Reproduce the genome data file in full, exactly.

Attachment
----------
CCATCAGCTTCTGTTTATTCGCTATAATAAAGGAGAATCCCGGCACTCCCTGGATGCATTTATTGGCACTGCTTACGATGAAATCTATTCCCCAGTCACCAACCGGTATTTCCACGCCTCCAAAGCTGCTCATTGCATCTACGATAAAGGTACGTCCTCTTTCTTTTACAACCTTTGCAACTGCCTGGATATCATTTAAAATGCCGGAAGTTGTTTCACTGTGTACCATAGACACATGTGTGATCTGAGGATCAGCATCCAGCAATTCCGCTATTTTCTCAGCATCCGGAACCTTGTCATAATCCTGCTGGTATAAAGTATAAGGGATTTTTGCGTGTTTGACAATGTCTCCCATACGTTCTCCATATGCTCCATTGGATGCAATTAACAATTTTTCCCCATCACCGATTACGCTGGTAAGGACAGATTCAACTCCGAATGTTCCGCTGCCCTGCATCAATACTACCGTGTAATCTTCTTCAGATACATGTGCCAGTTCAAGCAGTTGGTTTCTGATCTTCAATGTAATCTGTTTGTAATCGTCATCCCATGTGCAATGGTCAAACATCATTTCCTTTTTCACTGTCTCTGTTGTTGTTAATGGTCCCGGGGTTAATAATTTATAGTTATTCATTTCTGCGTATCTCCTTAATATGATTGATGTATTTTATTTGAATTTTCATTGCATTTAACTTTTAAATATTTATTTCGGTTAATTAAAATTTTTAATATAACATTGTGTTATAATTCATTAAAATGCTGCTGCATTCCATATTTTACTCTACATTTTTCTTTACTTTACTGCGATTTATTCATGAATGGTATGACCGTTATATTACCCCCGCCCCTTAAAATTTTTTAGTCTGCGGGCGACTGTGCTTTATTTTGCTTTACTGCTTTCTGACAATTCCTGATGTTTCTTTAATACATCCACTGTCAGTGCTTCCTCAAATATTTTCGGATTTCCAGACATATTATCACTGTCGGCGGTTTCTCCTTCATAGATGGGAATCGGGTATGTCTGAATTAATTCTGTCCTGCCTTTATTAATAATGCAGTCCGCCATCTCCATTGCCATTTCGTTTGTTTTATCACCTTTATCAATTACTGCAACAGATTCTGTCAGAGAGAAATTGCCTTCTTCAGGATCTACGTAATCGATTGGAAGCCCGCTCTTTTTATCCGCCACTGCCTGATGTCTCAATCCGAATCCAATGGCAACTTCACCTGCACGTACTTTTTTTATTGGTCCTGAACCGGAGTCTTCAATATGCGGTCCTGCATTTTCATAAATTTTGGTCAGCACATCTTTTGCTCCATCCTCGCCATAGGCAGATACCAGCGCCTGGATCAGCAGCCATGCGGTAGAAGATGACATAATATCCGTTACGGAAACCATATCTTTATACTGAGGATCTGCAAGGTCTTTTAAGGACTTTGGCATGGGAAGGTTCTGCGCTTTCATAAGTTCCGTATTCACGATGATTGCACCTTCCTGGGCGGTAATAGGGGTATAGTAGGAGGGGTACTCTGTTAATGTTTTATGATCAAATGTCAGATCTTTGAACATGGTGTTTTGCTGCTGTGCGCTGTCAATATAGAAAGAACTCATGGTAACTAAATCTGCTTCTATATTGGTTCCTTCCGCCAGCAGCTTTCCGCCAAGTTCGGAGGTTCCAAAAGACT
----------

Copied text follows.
CCATCAGCTTCTGTTTATTCGCTATAATAAAGGAGAATCCCGGCACTCCCTGGATGCATTTATTGGCACTGCTTACGATGAAATCTATTCCCCAGTCACCAACCGGTATTTCCACGCCTCCAAAGCTGCTCATTGCATCTACGATAAAGGTACGTCCTCTTTCTTTTACAACCTTTGCAACTGCCTGGATATCATTTAAAATGCCGGAAGTTGTTTCACTGTGTACCATAGACACATGTGTGATCTGAGGATCAGCATCCAGCAATTCCGCTATTTTCTCAGCATCCGGAACCTTGTCATAATCCTGCTGGTATAAAGTATAAGGGATTTTTGCGTGTTTGACAATGTCTCCCATACGTTCTCCATATGCTCCATTGGATGCAATTAACAATTTTTCCCCATCACCGATTACGCTGGTAAGGACAGATTCAACTCCGAATGTTCCGCTGCCCTGCATCAATACTACCGTGTAATCTTCTTCAGATACATGTGCCAGTTCAAGCAGTTGGTTTCTGATCTTCAATGTAATCTGTTTGTAATCGTCATCCCATGTGCAATGGTCAAACATCATTTCCTTTTTCACTGTCTCTGTTGTTGTTAATGGTCCCGGGGTTAATAATTTATAGTTATTCATTTCTGCGTATCTCCTTAATATGATTGATGTATTTTATTTGAATTTTCATTGCATTTAACTTTTAAATATTTATTTCGGTTAATTAAAATTTTTAATATAACATTGTGTTATAATTCATTAAAATGCTGCTGCATTCCATATTTTACTCTACATTTTTCTTTACTTTACTGCGATTTATTCATGAATGGTATGACCGTTATATTACCCCCGCCCCTTAAAATTTTTTAGTCTGCGGGCGACTGTGCTTTATTTTGCTTTACTGCTTTCTGACAATTCCTGATGTTTCTTTAATACATCCACTGTCAGTGCTTCCTCAAATATTTTCGGATTTCCAGACATATTATCACTGTCGGCGGTTTCTCCTTCATAGATGGGAATCGGGTATGTCTGAATTAATTCTGTCCTGCCTTTATTAATAATGCAGTCCGCCATCTCCATTGCCATTTCGTTTGTTTTATCACCTTTATCAATTACTGCAACAGATTCTGTCAGAGAGAAATTGCCTTCTTCAGGATCTACGTAATCGATTGGAAGCCCGCTCTTTTTATCCGCCACTGCCTGATGTCTCAATCCGAATCCAATGGCAACTTCACCTGCACGTACTTTTTTTATTGGTCCTGAACCGGAGTCTTCAATATGCGGTCCTGCATTTTCATAAATTTTGGTCAGCACATCTTTTGCTCCATCCTCGCCATAGGCAGATACCAGCGCCTGGATCAGCAGCCATGCGGTAGAAGATGACATAATATCCGTTACGGAAACCATATCTTTATACTGAGGATCTGCAAGGTCTTTTAAGGACTTTGGCATGGGAAGGTTCTGCGCTTTCATAAGTTCCGTATTCACGATGATTGCACCTTCCTGGGCGGTAATAGGGGTATAGTAGGAGGGGTACTCTGTTAATGTTTTATGATCAAATGTCAGATCTTTGAACATGGTGTTTTGCTGCTGTGCGCTGTCAATATAGAAAGAACTCATGGTAACTAAATCTGCTTCTATATTGGTTCCTTCCGCCAGCAGCTTTCCGCCAAGTTCGGAGGTTCCAAAAGACT